Hollins University senior and swimming standout Dani Raymond has been awarded the NCAA Women’s Enhancement Graduate Scholarship, which supports students enrolled in a sports-related program as a full-time graduate student.
Raymond, who plans to pursue a graduate degree in sports management beginning this fall at Virginia Commonwealth University, will receive a $7,500 nonrenewable scholarship for the 2018-19 academic year.
Raymond competed as a member of the Hollins swim team during each of her four years as an undergraduate and was the team’s primary distance swimmer. Highlights of her career include serving as team captain for two years and receiving the Bonnie Kestner Sportsmanship Award at the Old Dominion Athletic Conference (ODAC) Swim Championships. Outside the pool, she served as both a team representative and an officer with the Hollins Student-Athlete Advisory Committee and completed internships with the ODAC and the Hollins Sports Information office.
Raymond will graduate this May with a double major in English and communication studies, and participated in the university’s Batten Leadership Institute. Her academic accomplishments include earning Academic All-ODAC and VaSID Academic All-State citations. She is a Batten Scholar at Hollins and is a member of Omicron Delta Kappa, Chi Sigma Alpha, and Lambda Pi Eta.
As a scholarship recipient, Raymond is invited to attend the 2018 NCAA Career in Sports Forum (CSF), which will take place at the NCAA National Office in Indianapolis, May 31 – June 3. The CSF brings together 200 selected student-athletes to learn about careers in sports with a primary focus on intercollegiate athletics. The educational event is designed to assist student-athletes in charting their careers in the business, giving them the opportunity to network and learn from current athletics professionals.
The artists were recognized at the 2018 KCACTF National Festival, held April 9 – 14 at the John F. Kennedy Center for the Performing Arts in Washington, D.C.
This year’s winners include:
Outstanding Director of a New Work: Todd Ristau for Cold by Ben Jolivet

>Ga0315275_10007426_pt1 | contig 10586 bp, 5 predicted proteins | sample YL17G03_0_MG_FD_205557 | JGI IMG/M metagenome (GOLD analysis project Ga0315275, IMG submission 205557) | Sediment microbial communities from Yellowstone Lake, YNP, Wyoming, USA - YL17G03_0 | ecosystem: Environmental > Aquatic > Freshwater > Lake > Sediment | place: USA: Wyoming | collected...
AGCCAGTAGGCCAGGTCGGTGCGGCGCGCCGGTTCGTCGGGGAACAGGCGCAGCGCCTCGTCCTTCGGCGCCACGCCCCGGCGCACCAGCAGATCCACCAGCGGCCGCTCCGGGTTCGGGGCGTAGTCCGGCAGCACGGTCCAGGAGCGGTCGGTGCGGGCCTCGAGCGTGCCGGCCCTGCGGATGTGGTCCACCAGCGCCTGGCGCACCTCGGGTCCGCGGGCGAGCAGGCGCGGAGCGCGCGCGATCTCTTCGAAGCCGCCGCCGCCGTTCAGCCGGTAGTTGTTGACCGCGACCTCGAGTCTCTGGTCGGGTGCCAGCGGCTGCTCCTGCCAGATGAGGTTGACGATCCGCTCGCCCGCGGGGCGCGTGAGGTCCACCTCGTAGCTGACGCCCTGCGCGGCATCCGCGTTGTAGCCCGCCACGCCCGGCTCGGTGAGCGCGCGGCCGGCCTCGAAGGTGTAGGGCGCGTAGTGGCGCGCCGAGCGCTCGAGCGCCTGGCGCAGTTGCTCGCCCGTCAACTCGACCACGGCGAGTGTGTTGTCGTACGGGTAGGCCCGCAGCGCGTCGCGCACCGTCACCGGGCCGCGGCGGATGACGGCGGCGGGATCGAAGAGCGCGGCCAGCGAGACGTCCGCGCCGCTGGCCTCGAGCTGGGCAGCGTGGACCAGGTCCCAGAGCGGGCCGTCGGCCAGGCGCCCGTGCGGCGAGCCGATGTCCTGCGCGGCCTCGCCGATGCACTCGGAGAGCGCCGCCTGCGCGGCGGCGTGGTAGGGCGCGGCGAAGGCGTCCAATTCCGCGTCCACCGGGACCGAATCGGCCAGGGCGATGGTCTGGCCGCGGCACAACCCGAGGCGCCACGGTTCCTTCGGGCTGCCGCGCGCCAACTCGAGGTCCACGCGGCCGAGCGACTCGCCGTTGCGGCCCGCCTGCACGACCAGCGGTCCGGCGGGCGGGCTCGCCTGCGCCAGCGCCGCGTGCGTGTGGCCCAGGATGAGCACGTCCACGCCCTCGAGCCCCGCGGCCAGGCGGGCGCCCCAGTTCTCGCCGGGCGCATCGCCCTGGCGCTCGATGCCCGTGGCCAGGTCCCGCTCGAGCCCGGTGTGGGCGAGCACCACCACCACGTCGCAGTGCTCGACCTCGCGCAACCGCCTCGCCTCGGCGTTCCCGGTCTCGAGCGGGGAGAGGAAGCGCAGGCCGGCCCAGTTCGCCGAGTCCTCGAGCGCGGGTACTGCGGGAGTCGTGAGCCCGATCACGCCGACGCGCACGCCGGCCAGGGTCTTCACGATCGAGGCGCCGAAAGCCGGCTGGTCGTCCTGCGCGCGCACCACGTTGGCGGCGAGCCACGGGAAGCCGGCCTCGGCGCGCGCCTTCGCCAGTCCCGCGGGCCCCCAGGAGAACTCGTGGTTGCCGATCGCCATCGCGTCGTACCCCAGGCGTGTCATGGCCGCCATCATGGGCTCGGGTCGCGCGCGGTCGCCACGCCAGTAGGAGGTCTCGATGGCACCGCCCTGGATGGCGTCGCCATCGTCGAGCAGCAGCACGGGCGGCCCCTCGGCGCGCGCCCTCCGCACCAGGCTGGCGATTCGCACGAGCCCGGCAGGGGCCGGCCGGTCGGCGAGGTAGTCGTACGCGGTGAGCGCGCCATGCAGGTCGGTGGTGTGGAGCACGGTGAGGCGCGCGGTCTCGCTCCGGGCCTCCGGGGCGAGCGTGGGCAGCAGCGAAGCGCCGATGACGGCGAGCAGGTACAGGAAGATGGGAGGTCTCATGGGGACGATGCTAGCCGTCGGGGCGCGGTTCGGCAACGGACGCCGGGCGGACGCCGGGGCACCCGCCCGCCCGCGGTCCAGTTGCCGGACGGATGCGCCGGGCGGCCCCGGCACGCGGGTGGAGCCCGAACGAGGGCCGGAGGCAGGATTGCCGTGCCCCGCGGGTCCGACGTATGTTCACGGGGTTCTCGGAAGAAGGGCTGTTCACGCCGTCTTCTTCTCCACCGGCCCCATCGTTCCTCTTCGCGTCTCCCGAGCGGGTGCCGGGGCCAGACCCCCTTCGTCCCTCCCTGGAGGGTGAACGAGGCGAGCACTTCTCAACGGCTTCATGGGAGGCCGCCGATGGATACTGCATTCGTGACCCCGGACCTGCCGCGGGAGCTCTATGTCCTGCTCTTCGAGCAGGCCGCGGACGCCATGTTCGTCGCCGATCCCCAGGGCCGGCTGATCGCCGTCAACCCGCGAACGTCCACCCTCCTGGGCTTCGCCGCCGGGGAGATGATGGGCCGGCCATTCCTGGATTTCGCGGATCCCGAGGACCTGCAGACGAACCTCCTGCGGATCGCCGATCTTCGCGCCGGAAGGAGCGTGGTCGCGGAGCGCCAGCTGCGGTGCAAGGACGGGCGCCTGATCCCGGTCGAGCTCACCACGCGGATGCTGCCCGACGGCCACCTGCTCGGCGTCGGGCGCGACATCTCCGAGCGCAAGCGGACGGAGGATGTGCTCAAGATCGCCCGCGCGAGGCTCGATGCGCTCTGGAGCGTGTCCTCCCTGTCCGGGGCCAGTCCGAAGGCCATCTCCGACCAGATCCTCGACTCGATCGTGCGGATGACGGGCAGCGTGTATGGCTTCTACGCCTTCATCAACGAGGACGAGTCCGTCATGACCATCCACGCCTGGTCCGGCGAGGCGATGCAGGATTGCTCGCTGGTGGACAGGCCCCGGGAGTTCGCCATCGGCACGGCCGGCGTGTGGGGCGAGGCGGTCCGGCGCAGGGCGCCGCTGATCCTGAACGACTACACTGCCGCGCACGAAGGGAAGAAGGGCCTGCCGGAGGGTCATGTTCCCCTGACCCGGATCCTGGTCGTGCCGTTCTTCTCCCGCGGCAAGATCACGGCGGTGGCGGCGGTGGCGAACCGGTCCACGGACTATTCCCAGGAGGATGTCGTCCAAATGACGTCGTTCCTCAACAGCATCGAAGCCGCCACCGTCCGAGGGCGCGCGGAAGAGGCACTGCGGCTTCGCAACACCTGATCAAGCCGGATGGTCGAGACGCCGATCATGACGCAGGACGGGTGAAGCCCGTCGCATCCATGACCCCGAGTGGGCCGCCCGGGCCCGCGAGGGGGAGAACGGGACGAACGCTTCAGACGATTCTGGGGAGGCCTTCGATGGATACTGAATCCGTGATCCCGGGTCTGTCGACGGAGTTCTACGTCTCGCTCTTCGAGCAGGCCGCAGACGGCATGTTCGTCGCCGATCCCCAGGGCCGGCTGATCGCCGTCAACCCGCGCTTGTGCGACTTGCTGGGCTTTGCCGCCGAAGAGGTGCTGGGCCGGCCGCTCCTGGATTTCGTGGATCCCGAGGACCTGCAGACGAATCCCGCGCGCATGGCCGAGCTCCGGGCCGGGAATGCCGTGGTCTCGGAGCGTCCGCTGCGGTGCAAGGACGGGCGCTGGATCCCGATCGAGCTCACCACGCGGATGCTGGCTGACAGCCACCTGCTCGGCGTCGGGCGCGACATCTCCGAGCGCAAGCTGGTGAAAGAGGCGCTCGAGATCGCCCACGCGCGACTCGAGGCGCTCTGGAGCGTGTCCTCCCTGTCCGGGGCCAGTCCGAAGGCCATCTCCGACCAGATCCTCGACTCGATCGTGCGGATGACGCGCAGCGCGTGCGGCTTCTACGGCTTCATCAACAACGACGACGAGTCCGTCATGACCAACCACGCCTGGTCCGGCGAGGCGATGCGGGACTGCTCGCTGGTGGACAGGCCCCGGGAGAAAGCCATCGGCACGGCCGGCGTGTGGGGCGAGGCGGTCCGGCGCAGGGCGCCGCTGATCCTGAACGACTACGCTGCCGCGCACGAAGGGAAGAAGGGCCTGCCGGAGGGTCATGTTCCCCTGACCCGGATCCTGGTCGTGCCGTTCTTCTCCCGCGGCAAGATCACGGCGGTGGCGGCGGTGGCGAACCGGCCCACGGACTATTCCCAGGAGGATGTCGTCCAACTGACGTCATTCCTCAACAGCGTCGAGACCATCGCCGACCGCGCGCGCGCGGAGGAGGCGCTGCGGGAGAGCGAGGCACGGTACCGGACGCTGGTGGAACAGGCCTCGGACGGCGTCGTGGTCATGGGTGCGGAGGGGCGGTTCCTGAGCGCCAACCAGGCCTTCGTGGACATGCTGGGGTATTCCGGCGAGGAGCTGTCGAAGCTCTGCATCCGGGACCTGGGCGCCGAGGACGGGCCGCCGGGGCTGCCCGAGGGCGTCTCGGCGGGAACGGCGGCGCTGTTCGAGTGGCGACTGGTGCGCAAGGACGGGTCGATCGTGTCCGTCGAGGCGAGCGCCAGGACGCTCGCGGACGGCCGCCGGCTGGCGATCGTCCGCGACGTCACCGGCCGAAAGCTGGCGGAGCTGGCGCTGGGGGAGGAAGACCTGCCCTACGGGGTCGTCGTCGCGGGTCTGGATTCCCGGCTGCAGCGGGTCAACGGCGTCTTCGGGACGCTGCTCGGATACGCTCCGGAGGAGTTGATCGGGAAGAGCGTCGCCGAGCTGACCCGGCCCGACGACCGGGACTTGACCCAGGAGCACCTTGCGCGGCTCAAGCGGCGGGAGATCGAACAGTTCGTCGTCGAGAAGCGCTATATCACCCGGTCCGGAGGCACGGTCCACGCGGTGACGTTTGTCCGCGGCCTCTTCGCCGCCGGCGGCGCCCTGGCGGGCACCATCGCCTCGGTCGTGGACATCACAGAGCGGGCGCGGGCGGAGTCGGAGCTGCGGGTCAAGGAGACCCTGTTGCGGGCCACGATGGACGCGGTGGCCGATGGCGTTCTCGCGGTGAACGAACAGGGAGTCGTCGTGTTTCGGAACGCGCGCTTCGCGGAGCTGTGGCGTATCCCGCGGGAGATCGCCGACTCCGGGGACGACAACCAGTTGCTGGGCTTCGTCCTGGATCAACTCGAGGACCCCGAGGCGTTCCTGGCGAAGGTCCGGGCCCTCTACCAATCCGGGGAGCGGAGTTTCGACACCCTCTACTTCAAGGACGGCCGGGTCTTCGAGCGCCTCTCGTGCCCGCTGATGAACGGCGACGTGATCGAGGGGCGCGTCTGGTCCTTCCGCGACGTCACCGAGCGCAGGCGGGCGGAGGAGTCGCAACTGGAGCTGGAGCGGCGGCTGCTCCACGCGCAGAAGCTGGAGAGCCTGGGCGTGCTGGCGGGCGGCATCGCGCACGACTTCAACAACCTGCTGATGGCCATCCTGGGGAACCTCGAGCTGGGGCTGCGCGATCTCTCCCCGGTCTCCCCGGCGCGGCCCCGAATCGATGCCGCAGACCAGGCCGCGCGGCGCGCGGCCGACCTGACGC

Outstanding Production of a New Work: Cold by Ben Jolivet
Distinguished Production of a New Work: Absence Makes the Heart by Sean Abley
Distinguished Performance and Production Ensemble: Cold by Ben Jolivet
Distinguished Performance by an Actress in a Play: Bonny Branch in Cold by Ben Jolivet
Distinguished Performance by an Actress in a Play: Emma Sperka in Cold by Ben Jolivet
Commendation for Distinguished Achievement in Playwriting: Ben Jolivet for Cold
Commendation for Distinguished Achievement in Performance: Susie Young in Absence Makes the Heart by Sean Abley
Commendation for Distinguished Achievement in Playwriting: Meredith Dayna Levy for She Made Space
Commendation for Distinguished Achievement in Directing: Lauren Brooke Ellis for She Made Space by Meredith Dayna Levy
Commendation for Distinguished Achievement in Dramaturgy: Katie Stueckle for She Made Space by Meredith Dayna Levy
Commendation for Distinguished Achievement in Performance: Meredith Dayna Levy for She Made Space by Meredith Dayna Levy
The KCACTF has served as a catalyst for improving the quality of college theater in the United States for nearly 50 years. Featuring a network of more than 700 academic institutions throughout the country, the organization celebrates the finest and most diverse work produced in university and college theater programs and encourages institutions of higher learning to give distinguished productions of new plays, especially those written by students. The KCACTF honors excellence of overall production and offers student artists individual recognition through awards and scholarships in playwriting, acting, dramatic criticism, directing, and design.
Photo caption: Todd Ristau (right), director of the M.F.A. program in playwriting at Hollins, is congratulated on receiving the KCACTF’s 2018 Outstanding Director of a New Work award.
Elaine Magliaro will receive an engraved medal and a $1,000 cash prize for her debut children’s book Things to Do, illustrated by Catia Chen and published by Chronicle Books in February 2017. Magliaro previously received a 2018 New Writer Honor from the Ezra Jack Keats Foundation, which calls Things to Do “a poetic take on the world and the important things in it, from the sun and moon to a pink eraser, as experienced through a child’s eyes and imagination.”